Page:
By Felix Onuah and Anamesere Igboeroteonwu
ABUJA/ONITSHA, Nigeria (Reuters) - Nigeria wants to talk with the Niger Delta Avengers militant group which has claimed a string of attacks that cut crude output sharply, its oil minister said, trying to stem a tide of violence in the country's main oil-producing region.
The southern Delta swamps, where many complain of poverty and oil spills, have been hit by militant attacks on oil and gas pipelines which have brought Nigeria's oil output to a 20-year low, and helped push oil prices to 2016 highs on Tuesday.
President Muhammadu Buhari had appointed a team led by the national security advisor "to begin the process of a very intensive dialogue with those caught in the middle of this," Oil Minister Emmanuel Ibe Kachikwu said late on Monday, while Buhari was in Britain seeking medical treatment.
"I want to call on the militants to sheath their weapons and embrace dialogue with government," he said. "We are making contacts with everybody who is involved, the ones that we can identify, through them, the ones that we can't identify so that there is a lot more inclusiveness in this dialogue."
"Probably we will suspend the operations of the military in the region for a week or two for individuals in the creeks to converge for the dialogue," he said.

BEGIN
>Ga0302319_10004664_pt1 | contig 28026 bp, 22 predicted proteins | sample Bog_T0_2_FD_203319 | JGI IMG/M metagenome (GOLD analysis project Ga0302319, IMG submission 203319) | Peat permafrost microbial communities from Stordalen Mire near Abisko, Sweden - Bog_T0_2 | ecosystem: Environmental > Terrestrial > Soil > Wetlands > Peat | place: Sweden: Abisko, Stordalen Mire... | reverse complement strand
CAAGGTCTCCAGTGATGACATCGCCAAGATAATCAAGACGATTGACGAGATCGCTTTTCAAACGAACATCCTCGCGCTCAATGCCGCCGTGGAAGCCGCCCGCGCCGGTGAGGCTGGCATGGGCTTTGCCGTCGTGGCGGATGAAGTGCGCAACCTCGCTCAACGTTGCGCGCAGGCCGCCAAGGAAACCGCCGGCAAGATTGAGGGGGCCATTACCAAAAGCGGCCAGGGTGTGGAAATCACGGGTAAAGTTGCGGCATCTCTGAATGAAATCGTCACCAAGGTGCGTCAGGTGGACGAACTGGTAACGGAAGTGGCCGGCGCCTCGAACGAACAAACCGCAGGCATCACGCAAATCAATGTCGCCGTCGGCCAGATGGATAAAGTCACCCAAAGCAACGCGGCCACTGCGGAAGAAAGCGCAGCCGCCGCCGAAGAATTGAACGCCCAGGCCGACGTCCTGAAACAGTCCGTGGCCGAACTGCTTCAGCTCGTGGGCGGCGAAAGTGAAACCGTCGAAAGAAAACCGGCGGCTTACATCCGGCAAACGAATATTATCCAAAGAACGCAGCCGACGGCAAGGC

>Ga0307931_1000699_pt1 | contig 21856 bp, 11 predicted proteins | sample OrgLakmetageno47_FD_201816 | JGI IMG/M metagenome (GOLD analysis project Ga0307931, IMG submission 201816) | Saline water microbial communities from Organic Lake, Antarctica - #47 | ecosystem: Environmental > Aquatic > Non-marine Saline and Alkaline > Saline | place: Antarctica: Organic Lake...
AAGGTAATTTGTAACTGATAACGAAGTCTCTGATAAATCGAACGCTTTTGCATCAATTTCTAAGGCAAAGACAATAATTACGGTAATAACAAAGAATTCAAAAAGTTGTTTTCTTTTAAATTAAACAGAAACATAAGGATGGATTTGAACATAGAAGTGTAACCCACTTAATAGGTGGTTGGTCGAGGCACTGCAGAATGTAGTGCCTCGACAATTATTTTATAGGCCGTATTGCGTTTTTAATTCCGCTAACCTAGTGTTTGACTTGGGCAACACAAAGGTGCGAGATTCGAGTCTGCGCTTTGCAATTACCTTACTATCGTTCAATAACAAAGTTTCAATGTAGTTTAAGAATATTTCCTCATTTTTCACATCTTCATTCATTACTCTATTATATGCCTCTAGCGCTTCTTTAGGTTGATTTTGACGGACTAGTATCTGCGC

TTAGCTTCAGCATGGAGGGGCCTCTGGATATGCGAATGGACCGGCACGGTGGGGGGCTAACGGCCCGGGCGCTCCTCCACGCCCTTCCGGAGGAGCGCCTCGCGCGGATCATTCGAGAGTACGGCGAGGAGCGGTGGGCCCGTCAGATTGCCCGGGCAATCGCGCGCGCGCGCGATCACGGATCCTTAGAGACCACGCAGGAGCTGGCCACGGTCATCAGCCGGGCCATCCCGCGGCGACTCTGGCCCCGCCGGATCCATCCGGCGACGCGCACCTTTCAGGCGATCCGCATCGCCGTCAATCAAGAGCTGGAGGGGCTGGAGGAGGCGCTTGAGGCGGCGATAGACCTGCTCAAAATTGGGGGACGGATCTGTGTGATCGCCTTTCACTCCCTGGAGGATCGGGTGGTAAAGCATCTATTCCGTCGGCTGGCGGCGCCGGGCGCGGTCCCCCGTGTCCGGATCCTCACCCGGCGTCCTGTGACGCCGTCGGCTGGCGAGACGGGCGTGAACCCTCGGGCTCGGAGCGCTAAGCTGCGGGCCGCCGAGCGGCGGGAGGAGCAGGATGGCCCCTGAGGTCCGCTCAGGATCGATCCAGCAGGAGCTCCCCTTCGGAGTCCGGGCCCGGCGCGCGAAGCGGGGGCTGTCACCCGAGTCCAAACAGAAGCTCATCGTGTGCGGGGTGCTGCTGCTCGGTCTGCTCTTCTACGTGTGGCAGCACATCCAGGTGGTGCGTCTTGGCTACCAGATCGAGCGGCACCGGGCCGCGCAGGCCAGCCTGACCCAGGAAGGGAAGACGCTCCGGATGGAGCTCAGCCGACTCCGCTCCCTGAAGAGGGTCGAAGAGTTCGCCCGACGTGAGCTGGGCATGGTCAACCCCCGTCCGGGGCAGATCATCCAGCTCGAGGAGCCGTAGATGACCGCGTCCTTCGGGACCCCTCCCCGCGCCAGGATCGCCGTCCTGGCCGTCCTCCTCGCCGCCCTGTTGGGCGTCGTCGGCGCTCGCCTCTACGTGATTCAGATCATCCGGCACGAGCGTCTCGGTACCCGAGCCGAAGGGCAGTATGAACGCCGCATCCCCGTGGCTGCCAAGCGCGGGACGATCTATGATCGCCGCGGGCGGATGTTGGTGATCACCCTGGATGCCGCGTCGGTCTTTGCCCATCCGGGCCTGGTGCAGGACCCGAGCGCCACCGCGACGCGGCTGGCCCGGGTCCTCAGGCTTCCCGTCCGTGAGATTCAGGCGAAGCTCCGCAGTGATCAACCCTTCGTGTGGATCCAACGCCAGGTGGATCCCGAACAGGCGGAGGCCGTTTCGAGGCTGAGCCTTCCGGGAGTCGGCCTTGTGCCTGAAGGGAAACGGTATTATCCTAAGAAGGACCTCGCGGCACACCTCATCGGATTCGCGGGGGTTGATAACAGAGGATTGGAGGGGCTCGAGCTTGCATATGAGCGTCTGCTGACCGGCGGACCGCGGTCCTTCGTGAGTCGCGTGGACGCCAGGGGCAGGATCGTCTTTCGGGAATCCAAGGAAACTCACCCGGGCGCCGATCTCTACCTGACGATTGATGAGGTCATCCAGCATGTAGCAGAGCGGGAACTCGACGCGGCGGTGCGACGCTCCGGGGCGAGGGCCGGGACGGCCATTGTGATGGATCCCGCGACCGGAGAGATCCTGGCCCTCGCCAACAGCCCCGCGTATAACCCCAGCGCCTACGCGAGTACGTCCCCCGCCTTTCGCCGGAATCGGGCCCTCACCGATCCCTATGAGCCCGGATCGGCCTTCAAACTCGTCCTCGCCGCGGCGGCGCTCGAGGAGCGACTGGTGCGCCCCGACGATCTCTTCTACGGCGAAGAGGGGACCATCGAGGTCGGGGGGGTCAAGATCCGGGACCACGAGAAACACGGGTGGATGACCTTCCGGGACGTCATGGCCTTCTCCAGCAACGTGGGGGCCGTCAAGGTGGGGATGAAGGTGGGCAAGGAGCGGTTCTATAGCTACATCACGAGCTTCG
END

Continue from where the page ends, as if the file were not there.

There was no immediate response from the Avengers group which has been issuing statements through its Twitter account.
Vice President Yemi Osinbajo, who had been expected to travel to London to meet financial investors on Tuesday, met instead in Abuja Niger Delta state governors to discuss ways to end the militancy, an official said.
Adding to the trouble of authorities trying to stem the violence, a group in the southeast calling for secession declared support for the Avengers.
"We support the Niger Delta Avengers," said Uche Madu, a spokesman for the Movement for the Actualization of the Sovereign State of Biafra (Massob) which wants secession for the region which already fought a 1967-70 civil war.
A former militant group, the Movement for the Emancipation of the Niger Delta, which laid down arms in 2009 under a government amnesty, accused the army of a "disproportionate use of force".
MEND, which was one of the largest militant groups, also said the Delta Avengers had attracted some of its former fighters. So far it has been unclear who is behind the Avengers.
"Many of whom were MEND commanders and fighters who jumped on the Presidential Amnesty gravy train without knowing why they took up arms in the first place," the MEND statement said.
Kachikwu also said Nigeria's oil output was between 1.5 million and 1.6 million barrels a day, down from 2.2 million barrels at the start of the year.
"Over the last two months, we have probably lost about 600,000 barrels from various attacks of militants in the area," he said.
The U.S. embassy in Abuja said in a statement it was concerned about the violence in the Delta, urging "all parties to resolve their disputes through peaceful means."
(Reporting by Felix Onuah, Ulf Laessing, Camillus Eboh and Tife Owolabi and Anamesere Igboeroteonwu; Writing by Ulf Laessing, editing by Louise Heavens and William Hardy)